by Cliff Buchan
Give Rick Nolan a couple of cups of hot, black coffee in the morning, and the 69-year-old is ready to roll. That’s how the 8th District’s new congressman from rural Crosby, in the lake country near Brainerd, likes to start his day.
Nolan has compared himself to Rip Van Winkle, the storybook character created by author Washington Irving. Van Winkle is the hen-pecked husband who slips into the Catskill Mountains of New York, falls asleep and awakens 20 years later to find a changed world.
It is somewhat the same for Nolan, but his story is set in the District of Columbia, not the Catskills. Nolan is a “new” member of Congress, but not really; he is a fourth-term Congressman. Nolan served three terms from the 6th Congressional District in the late 1970s as a Democrat before leaving national politics in 1981.
A year ago he was coaxed out of retirement and returned to Congress with a decisive win over Republican Rep. Chip Cravaack, the upstart who sent DFL veteran Jim Oberstar into retirement in 2010.
After 32 years, Nolan was back in Washington for a stint of public service.
“It’s really changed a lot,” Nolan said on Tuesday, Sept. 24, during a meeting with a panel from the ECM Editorial Board. And money is the root of the change, he said, as fundraising has become almost nonstop for many members.
An estimated $20 million was spent in the 2012 8th District race, and that number could be a reality again next year, Nolan said, calling that level of spending “obscene.” Nolan said he is a proponent of campaign reform laws that would limit spending and the length of time for campaigns.
Right now, he said, experts who run campaigns urge candidates to spend 30 hours a week “dialing for dollars” and another 10 hours a week in “fundraising development.”
Nolan said the time to do his job in Washington is crimped further by the 14-hour round trip to and from Washington and the Brainerd lakes area.
“And you haven’t had lunch yet,” he joked.
Nolan said he has heard the message from the experts in Washington but will draw the line on compromising his time if it takes away from his duties. Nolan said he is obligated for some fundraising efforts and will call supporters when in the district.
“I’m not doing any calling time in Washington,” he said.
Why the escalation in campaign funding? A big reason, he believes, is the Citizens United U.S. Supreme Court decision that tossed out the bans for corporations and unions on making independent expenditures and financing. The ruling gave corporations and unions the green light to spend unlimited sums on ads and other political tools. And many have climbed on the campaign cash wagon, he said, driving up costs significantly.
That has contributed to the hard line in Congress when it comes to compromise and governing, Nolan said. He compared Congress to a huge ship that turns slowly and may be steered in the right or wrong direction.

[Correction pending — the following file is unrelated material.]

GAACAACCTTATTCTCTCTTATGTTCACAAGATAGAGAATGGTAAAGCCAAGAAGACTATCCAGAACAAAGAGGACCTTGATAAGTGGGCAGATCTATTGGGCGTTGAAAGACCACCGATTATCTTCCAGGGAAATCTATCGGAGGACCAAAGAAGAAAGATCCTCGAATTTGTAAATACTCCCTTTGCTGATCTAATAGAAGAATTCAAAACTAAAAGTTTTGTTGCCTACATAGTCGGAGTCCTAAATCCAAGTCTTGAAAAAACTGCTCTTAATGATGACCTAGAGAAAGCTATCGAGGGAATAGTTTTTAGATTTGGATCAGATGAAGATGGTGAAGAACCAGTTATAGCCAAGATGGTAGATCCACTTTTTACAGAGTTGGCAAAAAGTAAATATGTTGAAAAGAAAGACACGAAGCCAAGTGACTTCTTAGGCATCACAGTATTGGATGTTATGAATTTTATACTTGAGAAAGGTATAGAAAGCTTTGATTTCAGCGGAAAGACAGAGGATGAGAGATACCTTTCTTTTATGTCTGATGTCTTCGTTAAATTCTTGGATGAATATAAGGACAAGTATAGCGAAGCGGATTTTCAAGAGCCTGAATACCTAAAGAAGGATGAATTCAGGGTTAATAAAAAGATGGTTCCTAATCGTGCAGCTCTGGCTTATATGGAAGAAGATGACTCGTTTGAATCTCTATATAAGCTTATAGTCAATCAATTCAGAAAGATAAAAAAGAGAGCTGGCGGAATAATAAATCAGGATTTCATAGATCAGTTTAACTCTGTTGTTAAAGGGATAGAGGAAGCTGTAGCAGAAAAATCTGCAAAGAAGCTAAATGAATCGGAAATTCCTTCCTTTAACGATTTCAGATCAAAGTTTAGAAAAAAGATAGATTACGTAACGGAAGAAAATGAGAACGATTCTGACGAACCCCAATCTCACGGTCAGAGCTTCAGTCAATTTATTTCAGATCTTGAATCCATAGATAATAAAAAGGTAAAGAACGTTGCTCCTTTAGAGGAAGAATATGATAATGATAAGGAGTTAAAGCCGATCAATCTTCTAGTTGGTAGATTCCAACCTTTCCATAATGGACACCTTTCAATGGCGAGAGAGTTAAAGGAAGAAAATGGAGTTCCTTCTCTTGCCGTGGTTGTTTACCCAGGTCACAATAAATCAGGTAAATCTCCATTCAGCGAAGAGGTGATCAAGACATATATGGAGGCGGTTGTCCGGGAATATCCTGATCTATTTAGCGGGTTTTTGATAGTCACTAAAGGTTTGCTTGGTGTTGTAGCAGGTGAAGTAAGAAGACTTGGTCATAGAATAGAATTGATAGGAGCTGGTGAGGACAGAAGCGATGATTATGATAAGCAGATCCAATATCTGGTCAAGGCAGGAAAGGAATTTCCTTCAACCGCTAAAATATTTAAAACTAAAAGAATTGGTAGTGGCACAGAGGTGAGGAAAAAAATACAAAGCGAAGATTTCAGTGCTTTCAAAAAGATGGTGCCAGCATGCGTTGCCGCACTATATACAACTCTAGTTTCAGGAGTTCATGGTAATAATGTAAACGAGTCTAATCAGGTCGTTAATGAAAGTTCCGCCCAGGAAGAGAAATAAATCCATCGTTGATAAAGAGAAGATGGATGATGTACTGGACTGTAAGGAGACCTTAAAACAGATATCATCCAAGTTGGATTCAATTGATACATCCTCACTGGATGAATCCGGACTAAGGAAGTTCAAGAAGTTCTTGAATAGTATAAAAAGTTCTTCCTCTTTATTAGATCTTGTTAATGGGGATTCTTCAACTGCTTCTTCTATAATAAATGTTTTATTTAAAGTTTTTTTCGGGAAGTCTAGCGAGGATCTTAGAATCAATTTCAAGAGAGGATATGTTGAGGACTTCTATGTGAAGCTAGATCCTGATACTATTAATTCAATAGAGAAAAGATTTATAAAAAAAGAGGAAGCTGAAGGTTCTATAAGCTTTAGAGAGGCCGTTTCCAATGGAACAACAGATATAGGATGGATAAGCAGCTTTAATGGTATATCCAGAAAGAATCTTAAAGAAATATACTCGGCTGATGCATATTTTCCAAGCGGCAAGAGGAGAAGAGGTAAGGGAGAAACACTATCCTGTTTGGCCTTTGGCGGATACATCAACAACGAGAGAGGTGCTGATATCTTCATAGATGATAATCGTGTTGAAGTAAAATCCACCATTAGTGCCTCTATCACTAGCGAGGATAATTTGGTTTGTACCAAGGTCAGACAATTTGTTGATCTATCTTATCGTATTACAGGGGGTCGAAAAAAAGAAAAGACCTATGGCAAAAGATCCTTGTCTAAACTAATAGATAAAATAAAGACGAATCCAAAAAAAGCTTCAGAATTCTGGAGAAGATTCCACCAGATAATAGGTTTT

As Congress heads to a major showdown over the current budget debate and a possible federal government shutdown, Nolan believes common sense will prevail. The quarrel over the Affordable Care Act or Obamacare will soon come to a head, he believes, and will remain law on Oct. 1 when state health exchanges are slated to go live.
Too much time has been wasted, he said, that could have been used on other business.
“It takes a lot of time to try to repeal Obamacare 42 times,” Nolan said, adding that the current Congress has passed a total of only 22 bills.
While Obamacare has been a target for Republicans, there are few complaints over provisions of the law that close the doughnut hole for senior citizens needing prescription drugs, prevent denial of insurance based on pre-existing conditions, eliminate caps on coverage and the ability of parents to keep adult children under their health insurance until age 26.
In Nolan’s view, the push by Republican Speaker of the House John Boehner to risk shutting down the government over eliminating funding for Obamacare borders on “the definition of insanity.” The move is a step to appease the “radical element” of Boehner’s party over fear of losing the speaker’s position, Nolan said.
In the end, Nolan believes a compromise will be reached on the budget prior to Monday’s end of the federal fiscal year. He believes cooler heads will prevail and some budget cuts can be found as part of the compromise. The Senate, be believes, will in no way follow the House’s lead to defund Obamacare.
Another concern is the federal debt ceiling decision that is looming in the weeks ahead. Nolan said he expects President Barack Obama will remain firm on the need to increase the debt ceiling and will not compromise here.
“And I don’t think he should,” Nolan said.
Nolan was in the district earlier this week even though Congress was technically in session but holding no meetings and members were not required to stay. He returned to the Capitol on Wednesday and was awaiting a call to session.
Cliff Buchan can be reached at email@example.com.